I have always wanted to visit Lincoln ever since moving to Lichfield. This is because people seldom have a clue where Lichfield is, and occasionally ask if it's in Lincoln. To be honest, you could probably fit Lichfield cathedral inside Lincoln cathedral--it's a monster. Lichfield cathedral would make a nice lawn ornament somewhere in its grounds.
As you can see from the pictures, we managed to hit upon the one cold day in the last fortnight. I overheard a couple in a teashop complaining about the weather in that typically English way (that prompts Aussies to call us whinging poms), as if it was outrageous and somebody jolly well ought to do something about it. Still, Lincoln is the kind of place that looks stunning in all weathers. It has escaped the worst ravages of 60s and 70s town planning. Possibly only Durham rivals it for drama. But I would think that. I was in Durham at an impressionable age. Like Durham cathedral, Lincoln's stands on a hill. A steep hill. In fact, the name of the main street leading up to it is boldly called 'Steep Hill'. Very good for stretching out your calf muscles after a long run I should think.
I have to admit that when it came to visiting the cathedral I had a barrier to overcome: I really object to entrance charges. I am well aware of the huge cost involved in the day-to-day running of cathedrals--everything from propping up the crumbling medieval stonework to paying the choir. I'd have to be comatose not to be aware of it, frankly, living where I do. And unlike their counterparts on the continent, English cathedrals do not receive any state funding. Lichfield is still hanging on to its free entry policy. (All very well for us, with our pocket size cathedral.) Once you start charging for admission, it's very difficult to stop doing so without a drop in revenue.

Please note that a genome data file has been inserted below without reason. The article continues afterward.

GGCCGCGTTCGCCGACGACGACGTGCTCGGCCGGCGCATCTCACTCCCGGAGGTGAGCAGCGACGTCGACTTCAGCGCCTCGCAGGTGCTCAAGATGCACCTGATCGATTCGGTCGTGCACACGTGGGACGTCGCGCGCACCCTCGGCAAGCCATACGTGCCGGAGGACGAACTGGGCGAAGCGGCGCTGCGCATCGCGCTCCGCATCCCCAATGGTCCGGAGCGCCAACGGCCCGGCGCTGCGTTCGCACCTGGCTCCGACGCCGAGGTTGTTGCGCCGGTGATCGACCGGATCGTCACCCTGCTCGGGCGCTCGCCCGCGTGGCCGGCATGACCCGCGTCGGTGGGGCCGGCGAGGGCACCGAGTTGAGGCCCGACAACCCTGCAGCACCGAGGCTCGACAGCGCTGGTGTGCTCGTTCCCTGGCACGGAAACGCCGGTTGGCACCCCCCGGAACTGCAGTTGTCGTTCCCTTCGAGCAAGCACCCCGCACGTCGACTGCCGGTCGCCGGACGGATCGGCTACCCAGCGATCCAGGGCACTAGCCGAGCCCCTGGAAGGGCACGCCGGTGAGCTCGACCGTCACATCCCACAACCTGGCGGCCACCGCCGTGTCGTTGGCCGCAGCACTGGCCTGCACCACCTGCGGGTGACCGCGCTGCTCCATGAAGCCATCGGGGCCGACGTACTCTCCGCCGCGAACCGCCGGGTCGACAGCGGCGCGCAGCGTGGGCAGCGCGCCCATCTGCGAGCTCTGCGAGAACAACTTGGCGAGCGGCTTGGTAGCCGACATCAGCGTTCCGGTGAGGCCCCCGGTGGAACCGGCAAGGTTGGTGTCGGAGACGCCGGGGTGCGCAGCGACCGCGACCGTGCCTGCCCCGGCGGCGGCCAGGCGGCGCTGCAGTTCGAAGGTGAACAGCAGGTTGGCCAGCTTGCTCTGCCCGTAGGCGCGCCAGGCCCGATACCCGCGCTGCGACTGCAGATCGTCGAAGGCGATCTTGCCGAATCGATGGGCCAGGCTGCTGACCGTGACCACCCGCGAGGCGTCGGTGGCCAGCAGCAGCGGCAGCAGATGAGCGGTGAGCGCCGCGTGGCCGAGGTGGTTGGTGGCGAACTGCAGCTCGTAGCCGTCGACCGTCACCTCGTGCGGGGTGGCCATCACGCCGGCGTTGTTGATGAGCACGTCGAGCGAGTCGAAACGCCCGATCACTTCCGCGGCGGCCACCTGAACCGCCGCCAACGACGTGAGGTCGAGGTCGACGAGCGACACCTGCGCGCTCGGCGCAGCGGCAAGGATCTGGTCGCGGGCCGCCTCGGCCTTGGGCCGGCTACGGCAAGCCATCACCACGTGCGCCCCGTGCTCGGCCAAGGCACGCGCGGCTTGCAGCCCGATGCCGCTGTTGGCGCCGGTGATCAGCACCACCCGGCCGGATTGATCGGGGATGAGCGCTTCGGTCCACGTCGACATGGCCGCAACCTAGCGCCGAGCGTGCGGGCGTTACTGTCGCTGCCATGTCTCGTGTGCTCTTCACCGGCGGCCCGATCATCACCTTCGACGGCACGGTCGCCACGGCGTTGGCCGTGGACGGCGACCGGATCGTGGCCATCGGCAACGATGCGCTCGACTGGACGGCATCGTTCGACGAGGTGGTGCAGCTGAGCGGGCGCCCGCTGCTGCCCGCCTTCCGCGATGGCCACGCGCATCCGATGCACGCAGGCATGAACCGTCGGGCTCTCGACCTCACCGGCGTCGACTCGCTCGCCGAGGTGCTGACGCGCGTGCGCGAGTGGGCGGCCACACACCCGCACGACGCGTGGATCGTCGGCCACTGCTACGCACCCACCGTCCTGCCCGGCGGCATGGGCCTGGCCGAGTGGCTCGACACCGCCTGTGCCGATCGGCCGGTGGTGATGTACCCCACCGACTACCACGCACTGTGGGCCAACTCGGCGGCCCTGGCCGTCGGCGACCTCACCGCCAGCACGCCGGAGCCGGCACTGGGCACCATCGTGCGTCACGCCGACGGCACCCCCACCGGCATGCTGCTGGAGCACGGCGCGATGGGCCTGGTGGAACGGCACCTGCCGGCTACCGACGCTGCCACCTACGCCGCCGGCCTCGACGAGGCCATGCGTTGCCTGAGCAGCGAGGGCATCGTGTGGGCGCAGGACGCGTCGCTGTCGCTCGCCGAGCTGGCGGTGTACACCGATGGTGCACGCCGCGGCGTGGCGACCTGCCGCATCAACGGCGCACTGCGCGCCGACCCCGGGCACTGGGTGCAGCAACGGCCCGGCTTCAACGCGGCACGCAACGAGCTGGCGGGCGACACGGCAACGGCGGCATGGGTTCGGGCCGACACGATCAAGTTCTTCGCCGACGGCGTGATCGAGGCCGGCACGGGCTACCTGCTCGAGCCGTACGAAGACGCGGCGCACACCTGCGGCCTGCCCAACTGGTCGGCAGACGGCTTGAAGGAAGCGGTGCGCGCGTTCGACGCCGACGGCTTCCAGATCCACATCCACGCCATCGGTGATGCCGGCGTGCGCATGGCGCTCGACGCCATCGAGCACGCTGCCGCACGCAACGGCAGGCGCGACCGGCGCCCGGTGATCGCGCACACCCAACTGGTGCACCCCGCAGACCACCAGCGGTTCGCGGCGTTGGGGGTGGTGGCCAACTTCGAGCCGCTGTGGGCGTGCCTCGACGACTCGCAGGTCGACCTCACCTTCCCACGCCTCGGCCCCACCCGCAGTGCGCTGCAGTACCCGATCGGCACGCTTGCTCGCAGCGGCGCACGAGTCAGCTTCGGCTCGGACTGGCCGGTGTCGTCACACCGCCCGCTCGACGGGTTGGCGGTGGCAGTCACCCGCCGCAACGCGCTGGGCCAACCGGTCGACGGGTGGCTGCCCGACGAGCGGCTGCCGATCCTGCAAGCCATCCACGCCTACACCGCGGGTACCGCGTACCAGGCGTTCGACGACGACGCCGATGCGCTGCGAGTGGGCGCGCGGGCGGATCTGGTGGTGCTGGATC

But if you are going to charge, then Lincoln seem to have adopted a good strategy. You can enter the magnificent build and go Wow! You can also go and pray in one of the chapels without paying. You can join an act of worship for free. If you do want to pay for the whole experience, you'll find that you've been issued with an annual pass. And anyway (when you've stopped being grumpy), it's money well spent. I particularly enjoyed the two rose windows at the ends of the north and south transepts. One's called 'the Bishop's Eye', the other 'the Dean's Eye'. Intriguingly, the Dean's Eye is higher than the Bishop's.
So there you are. Lincoln: a cracking good day out.